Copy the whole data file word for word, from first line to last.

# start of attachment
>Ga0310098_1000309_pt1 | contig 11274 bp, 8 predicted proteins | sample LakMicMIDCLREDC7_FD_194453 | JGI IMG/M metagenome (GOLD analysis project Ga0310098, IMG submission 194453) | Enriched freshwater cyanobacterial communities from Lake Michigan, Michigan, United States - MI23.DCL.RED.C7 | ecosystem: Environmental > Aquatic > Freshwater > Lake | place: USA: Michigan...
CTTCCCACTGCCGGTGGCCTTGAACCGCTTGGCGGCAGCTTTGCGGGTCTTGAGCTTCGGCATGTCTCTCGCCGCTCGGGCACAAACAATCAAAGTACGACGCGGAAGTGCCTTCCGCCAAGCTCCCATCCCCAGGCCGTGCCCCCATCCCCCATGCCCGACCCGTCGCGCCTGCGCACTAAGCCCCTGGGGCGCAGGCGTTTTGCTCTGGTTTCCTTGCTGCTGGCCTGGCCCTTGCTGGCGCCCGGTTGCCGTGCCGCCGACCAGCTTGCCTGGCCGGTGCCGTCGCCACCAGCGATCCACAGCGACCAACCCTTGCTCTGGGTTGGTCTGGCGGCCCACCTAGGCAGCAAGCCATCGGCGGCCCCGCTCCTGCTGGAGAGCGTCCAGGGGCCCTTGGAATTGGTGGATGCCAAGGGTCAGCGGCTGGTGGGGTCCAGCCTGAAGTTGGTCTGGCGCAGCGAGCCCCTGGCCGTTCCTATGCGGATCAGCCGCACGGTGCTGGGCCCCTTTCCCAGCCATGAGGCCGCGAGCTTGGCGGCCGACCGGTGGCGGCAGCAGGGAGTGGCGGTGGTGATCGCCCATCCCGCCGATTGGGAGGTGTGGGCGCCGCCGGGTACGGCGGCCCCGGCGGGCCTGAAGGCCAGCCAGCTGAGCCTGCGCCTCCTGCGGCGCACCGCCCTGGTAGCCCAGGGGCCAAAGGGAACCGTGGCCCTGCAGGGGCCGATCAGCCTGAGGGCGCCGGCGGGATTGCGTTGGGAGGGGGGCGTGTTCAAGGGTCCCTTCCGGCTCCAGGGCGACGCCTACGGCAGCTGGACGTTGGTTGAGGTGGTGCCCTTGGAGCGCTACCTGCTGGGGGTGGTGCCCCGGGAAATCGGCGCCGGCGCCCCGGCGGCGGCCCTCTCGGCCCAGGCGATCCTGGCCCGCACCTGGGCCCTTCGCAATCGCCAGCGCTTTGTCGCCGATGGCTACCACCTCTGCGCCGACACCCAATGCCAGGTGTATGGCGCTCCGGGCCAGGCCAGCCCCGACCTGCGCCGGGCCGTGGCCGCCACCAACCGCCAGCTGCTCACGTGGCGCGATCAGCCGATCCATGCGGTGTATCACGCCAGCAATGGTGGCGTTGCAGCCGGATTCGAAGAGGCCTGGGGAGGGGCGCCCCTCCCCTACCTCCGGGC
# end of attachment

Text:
>Ga0310098_1000309_pt1 | contig 11274 bp, 8 predicted proteins | sample LakMicMIDCLREDC7_FD_194453 | JGI IMG/M metagenome (GOLD analysis project Ga0310098, IMG submission 194453) | Enriched freshwater cyanobacterial communities from Lake Michigan, Michigan, United States - MI23.DCL.RED.C7 | ecosystem: Environmental > Aquatic > Freshwater > Lake | place: USA: Michigan...
CTTCCCACTGCCGGTGGCCTTGAACCGCTTGGCGGCAGCTTTGCGGGTCTTGAGCTTCGGCATGTCTCTCGCCGCTCGGGCACAAACAATCAAAGTACGACGCGGAAGTGCCTTCCGCCAAGCTCCCATCCCCAGGCCGTGCCCCCATCCCCCATGCCCGACCCGTCGCGCCTGCGCACTAAGCCCCTGGGGCGCAGGCGTTTTGCTCTGGTTTCCTTGCTGCTGGCCTGGCCCTTGCTGGCGCCCGGTTGCCGTGCCGCCGACCAGCTTGCCTGGCCGGTGCCGTCGCCACCAGCGATCCACAGCGACCAACCCTTGCTCTGGGTTGGTCTGGCGGCCCACCTAGGCAGCAAGCCATCGGCGGCCCCGCTCCTGCTGGAGAGCGTCCAGGGGCCCTTGGAATTGGTGGATGCCAAGGGTCAGCGGCTGGTGGGGTCCAGCCTGAAGTTGGTCTGGCGCAGCGAGCCCCTGGCCGTTCCTATGCGGATCAGCCGCACGGTGCTGGGCCCCTTTCCCAGCCATGAGGCCGCGAGCTTGGCGGCCGACCGGTGGCGGCAGCAGGGAGTGGCGGTGGTGATCGCCCATCCCGCCGATTGGGAGGTGTGGGCGCCGCCGGGTACGGCGGCCCCGGCGGGCCTGAAGGCCAGCCAGCTGAGCCTGCGCCTCCTGCGGCGCACCGCCCTGGTAGCCCAGGGGCCAAAGGGAACCGTGGCCCTGCAGGGGCCGATCAGCCTGAGGGCGCCGGCGGGATTGCGTTGGGAGGGGGGCGTGTTCAAGGGTCCCTTCCGGCTCCAGGGCGACGCCTACGGCAGCTGGACGTTGGTTGAGGTGGTGCCCTTGGAGCGCTACCTGCTGGGGGTGGTGCCCCGGGAAATCGGCGCCGGCGCCCCGGCGGCGGCCCTCTCGGCCCAGGCGATCCTGGCCCGCACCTGGGCCCTTCGCAATCGCCAGCGCTTTGTCGCCGATGGCTACCACCTCTGCGCCGACACCCAATGCCAGGTGTATGGCGCTCCGGGCCAGGCCAGCCCCGACCTGCGCCGGGCCGTGGCCGCCACCAACCGCCAGCTGCTCACGTGGCGCGATCAGCCGATCCATGCGGTGTATCACGCCAGCAATGGTGGCGTTGCAGCCGGATTCGAAGAGGCCTGGGGAGGGGCGCCCCTCCCCTACCTCCGGGC